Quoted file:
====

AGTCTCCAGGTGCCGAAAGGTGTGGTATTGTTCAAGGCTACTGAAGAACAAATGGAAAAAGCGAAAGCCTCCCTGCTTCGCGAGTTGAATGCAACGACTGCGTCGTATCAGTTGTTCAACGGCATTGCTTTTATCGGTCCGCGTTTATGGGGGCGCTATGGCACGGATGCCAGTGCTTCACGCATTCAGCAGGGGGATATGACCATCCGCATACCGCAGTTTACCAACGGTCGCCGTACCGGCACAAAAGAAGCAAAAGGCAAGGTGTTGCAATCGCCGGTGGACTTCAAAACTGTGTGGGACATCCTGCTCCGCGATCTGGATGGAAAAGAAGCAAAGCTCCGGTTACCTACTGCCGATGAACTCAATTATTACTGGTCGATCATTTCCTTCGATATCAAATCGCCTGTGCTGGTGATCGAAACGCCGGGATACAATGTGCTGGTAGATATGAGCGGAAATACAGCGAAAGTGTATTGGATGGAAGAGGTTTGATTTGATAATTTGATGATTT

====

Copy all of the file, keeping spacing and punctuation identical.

AGTCTCCAGGTGCCGAAAGGTGTGGTATTGTTCAAGGCTACTGAAGAACAAATGGAAAAAGCGAAAGCCTCCCTGCTTCGCGAGTTGAATGCAACGACTGCGTCGTATCAGTTGTTCAACGGCATTGCTTTTATCGGTCCGCGTTTATGGGGGCGCTATGGCACGGATGCCAGTGCTTCACGCATTCAGCAGGGGGATATGACCATCCGCATACCGCAGTTTACCAACGGTCGCCGTACCGGCACAAAAGAAGCAAAAGGCAAGGTGTTGCAATCGCCGGTGGACTTCAAAACTGTGTGGGACATCCTGCTCCGCGATCTGGATGGAAAAGAAGCAAAGCTCCGGTTACCTACTGCCGATGAACTCAATTATTACTGGTCGATCATTTCCTTCGATATCAAATCGCCTGTGCTGGTGATCGAAACGCCGGGATACAATGTGCTGGTAGATATGAGCGGAAATACAGCGAAAGTGTATTGGATGGAAGAGGTTTGATTTGATAATTTGATGATTT